According to recent news coverage and personal testimonies, hundreds of women have experienced adverse side effects from Essure – “the only non-surgical, permanent birth control available”.

How does it work? Metal coils are inserted in both fallopian tubes, causing a woman’s body to grow tissue through them, blocking the fallopian tubes. In most cases, this prevents pregnancy by making eggs unable to reach the uterus.

But Essure stories aren’t all happily finished families as the product owner, Bayer, would like you to think.

Continue reading

What SWC'ing looks like (Photo: Austin Coalition for Life)

An open letter to abortion clinic clients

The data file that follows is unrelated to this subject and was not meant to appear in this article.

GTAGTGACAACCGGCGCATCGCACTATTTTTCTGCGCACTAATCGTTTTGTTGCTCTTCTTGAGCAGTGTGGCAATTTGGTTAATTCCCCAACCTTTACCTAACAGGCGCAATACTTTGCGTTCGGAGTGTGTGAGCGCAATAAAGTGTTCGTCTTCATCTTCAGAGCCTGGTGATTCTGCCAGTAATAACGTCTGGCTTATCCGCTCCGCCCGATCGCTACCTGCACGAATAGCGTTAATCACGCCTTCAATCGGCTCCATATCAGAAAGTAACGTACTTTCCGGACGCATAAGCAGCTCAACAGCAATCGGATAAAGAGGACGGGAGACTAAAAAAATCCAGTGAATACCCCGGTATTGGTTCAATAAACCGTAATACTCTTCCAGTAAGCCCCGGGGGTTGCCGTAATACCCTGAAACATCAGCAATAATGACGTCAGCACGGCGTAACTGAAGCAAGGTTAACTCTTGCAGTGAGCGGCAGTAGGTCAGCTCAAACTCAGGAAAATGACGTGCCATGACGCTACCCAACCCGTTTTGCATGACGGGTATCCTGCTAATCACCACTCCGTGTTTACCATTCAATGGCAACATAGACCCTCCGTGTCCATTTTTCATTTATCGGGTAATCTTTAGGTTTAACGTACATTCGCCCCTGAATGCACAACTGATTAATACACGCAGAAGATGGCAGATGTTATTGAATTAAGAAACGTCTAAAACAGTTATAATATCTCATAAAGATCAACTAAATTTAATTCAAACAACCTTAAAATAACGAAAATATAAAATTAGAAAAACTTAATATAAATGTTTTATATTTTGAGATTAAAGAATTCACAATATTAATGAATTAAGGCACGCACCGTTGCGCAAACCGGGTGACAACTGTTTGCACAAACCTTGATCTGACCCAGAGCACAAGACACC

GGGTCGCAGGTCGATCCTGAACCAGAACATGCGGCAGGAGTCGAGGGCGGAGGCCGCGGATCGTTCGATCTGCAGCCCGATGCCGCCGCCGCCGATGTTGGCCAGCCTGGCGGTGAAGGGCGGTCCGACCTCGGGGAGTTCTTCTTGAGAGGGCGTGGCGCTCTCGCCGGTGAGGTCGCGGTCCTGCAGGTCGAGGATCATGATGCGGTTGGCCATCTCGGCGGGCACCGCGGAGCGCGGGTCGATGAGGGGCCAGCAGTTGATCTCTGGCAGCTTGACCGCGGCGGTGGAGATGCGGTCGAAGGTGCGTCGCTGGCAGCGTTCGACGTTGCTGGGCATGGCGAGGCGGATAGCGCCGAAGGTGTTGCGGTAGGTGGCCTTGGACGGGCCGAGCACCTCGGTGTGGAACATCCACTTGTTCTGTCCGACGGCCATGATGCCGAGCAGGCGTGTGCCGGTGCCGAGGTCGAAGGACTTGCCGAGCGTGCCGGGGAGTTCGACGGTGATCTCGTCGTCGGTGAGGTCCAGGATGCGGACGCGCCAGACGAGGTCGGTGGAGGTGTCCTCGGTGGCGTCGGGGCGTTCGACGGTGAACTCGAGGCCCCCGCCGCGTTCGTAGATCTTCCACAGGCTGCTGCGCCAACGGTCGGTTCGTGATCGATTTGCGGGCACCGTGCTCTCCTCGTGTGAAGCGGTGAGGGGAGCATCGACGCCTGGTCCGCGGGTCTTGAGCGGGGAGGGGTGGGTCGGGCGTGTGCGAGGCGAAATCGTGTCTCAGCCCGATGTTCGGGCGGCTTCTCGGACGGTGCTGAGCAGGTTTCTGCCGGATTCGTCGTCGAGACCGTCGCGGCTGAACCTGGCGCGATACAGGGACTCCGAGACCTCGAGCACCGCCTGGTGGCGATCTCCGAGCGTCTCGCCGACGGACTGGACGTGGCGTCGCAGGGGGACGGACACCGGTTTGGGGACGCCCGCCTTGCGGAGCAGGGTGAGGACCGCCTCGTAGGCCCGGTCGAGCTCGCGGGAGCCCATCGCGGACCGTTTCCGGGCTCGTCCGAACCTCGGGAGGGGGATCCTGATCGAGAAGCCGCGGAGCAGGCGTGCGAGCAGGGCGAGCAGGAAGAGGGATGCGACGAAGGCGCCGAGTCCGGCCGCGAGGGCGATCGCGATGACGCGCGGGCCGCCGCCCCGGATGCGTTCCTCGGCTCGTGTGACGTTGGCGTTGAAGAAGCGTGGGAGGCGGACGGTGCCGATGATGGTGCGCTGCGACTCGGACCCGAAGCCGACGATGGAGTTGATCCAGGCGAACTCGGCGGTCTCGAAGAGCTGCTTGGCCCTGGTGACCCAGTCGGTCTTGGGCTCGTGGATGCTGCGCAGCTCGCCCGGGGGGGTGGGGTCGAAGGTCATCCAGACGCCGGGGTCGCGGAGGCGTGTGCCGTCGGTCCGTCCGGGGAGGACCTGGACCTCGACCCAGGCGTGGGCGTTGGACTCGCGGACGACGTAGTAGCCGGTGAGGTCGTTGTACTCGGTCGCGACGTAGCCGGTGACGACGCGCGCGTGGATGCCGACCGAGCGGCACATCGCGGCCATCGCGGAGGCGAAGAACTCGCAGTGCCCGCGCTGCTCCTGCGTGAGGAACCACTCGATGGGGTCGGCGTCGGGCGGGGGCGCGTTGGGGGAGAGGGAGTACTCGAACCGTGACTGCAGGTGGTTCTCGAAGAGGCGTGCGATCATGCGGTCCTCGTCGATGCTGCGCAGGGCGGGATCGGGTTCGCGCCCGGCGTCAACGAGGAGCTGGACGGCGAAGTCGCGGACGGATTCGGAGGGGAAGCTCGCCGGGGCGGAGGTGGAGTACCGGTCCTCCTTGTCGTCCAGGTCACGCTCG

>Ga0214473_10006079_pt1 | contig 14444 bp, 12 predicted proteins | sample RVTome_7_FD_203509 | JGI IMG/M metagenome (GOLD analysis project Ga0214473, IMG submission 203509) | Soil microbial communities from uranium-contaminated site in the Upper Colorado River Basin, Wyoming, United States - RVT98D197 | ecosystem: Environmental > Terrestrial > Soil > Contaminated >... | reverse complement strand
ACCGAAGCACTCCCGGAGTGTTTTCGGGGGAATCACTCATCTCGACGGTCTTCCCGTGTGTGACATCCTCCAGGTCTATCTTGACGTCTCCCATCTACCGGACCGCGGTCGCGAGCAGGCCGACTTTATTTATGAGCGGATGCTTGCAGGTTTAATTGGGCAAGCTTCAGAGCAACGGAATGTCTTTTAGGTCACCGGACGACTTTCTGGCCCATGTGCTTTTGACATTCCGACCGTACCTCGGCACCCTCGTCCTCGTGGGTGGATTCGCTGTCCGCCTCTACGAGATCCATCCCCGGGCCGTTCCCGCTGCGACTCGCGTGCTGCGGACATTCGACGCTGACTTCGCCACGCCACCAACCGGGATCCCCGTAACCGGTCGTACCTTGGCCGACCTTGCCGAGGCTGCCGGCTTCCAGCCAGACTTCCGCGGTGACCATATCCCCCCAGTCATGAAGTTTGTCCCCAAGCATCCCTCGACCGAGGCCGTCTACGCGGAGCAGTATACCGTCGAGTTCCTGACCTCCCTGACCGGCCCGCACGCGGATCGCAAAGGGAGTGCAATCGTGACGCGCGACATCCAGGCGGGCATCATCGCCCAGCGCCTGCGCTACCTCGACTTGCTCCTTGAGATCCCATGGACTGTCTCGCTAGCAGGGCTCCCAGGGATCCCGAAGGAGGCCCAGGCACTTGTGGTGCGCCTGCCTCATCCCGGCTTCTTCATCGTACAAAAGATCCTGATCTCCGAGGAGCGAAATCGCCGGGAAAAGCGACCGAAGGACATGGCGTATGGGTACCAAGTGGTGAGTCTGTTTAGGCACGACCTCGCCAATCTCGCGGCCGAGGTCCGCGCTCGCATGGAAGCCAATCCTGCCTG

Dear ladies walking into abortion clinics,

As you walk in this morning, I just want you to know that we care about you, and that we’re here for you. Yes, us people on the sidewalk. We want you to know that you’re not alone. I can’t speak for the people who are yelling at you. That’s not what I believe in. But for those of us who are here to offer you information on local resources and spend our time talking with you? We care about you.

Continue reading

Zygote-image

Embryonic stem cell research: Setting the record straight

With the ALS Ice Bucket Challenge going around, many people started talking about how they can’t support ALS because embryonic stem cell research kills babies. Other people said that it doesn’t matter because the embryos used for research coming from the IVF process have no hope of living anyway. And others? They said embryos are hardly people, so have at it.

There are all sorts of “facts” being thrown around, so let’s set the record straight with some scientific facts.